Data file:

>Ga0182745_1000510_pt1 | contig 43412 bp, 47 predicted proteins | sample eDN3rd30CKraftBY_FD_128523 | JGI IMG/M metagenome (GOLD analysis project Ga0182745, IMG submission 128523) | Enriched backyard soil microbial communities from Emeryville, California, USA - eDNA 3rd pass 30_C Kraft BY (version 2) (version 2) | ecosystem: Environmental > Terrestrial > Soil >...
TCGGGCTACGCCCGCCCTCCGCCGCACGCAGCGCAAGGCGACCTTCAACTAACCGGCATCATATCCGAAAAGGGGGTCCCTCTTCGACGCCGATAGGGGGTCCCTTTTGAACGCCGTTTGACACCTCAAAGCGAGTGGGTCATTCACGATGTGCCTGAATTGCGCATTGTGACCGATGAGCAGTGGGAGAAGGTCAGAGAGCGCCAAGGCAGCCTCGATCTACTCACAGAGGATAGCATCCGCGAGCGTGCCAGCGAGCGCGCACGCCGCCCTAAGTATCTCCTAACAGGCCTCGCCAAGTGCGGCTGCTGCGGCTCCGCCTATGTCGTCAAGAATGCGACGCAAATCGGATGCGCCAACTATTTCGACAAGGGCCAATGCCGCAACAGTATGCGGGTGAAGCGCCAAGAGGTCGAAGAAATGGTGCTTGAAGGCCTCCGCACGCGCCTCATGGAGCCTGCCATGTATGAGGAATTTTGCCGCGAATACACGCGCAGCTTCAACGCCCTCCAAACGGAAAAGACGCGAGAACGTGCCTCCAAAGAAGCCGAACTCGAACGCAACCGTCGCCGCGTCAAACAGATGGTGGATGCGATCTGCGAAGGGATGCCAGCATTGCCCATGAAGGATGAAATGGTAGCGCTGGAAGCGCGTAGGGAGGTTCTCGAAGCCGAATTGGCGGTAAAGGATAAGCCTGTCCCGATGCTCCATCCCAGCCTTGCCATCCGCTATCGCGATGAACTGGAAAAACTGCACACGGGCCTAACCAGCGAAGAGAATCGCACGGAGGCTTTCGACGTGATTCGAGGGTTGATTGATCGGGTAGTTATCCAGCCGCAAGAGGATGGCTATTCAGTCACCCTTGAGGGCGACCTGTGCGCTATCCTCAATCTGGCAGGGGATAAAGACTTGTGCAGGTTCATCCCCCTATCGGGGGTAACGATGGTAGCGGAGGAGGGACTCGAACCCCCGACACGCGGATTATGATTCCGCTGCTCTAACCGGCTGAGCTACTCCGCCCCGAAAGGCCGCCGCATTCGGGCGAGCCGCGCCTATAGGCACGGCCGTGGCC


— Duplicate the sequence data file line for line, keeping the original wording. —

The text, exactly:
>Ga0182745_1000510_pt1 | contig 43412 bp, 47 predicted proteins | sample eDN3rd30CKraftBY_FD_128523 | JGI IMG/M metagenome (GOLD analysis project Ga0182745, IMG submission 128523) | Enriched backyard soil microbial communities from Emeryville, California, USA - eDNA 3rd pass 30_C Kraft BY (version 2) (version 2) | ecosystem: Environmental > Terrestrial > Soil >...
TCGGGCTACGCCCGCCCTCCGCCGCACGCAGCGCAAGGCGACCTTCAACTAACCGGCATCATATCCGAAAAGGGGGTCCCTCTTCGACGCCGATAGGGGGTCCCTTTTGAACGCCGTTTGACACCTCAAAGCGAGTGGGTCATTCACGATGTGCCTGAATTGCGCATTGTGACCGATGAGCAGTGGGAGAAGGTCAGAGAGCGCCAAGGCAGCCTCGATCTACTCACAGAGGATAGCATCCGCGAGCGTGCCAGCGAGCGCGCACGCCGCCCTAAGTATCTCCTAACAGGCCTCGCCAAGTGCGGCTGCTGCGGCTCCGCCTATGTCGTCAAGAATGCGACGCAAATCGGATGCGCCAACTATTTCGACAAGGGCCAATGCCGCAACAGTATGCGGGTGAAGCGCCAAGAGGTCGAAGAAATGGTGCTTGAAGGCCTCCGCACGCGCCTCATGGAGCCTGCCATGTATGAGGAATTTTGCCGCGAATACACGCGCAGCTTCAACGCCCTCCAAACGGAAAAGACGCGAGAACGTGCCTCCAAAGAAGCCGAACTCGAACGCAACCGTCGCCGCGTCAAACAGATGGTGGATGCGATCTGCGAAGGGATGCCAGCATTGCCCATGAAGGATGAAATGGTAGCGCTGGAAGCGCGTAGGGAGGTTCTCGAAGCCGAATTGGCGGTAAAGGATAAGCCTGTCCCGATGCTCCATCCCAGCCTTGCCATCCGCTATCGCGATGAACTGGAAAAACTGCACACGGGCCTAACCAGCGAAGAGAATCGCACGGAGGCTTTCGACGTGATTCGAGGGTTGATTGATCGGGTAGTTATCCAGCCGCAAGAGGATGGCTATTCAGTCACCCTTGAGGGCGACCTGTGCGCTATCCTCAATCTGGCAGGGGATAAAGACTTGTGCAGGTTCATCCCCCTATCGGGGGTAACGATGGTAGCGGAGGAGGGACTCGAACCCCCGACACGCGGATTATGATTCCGCTGCTCTAACCGGCTGAGCTACTCCGCCCCGAAAGGCCGCCGCATTCGGGCGAGCCGCGCCTATAGGCACGGCCGTGGCC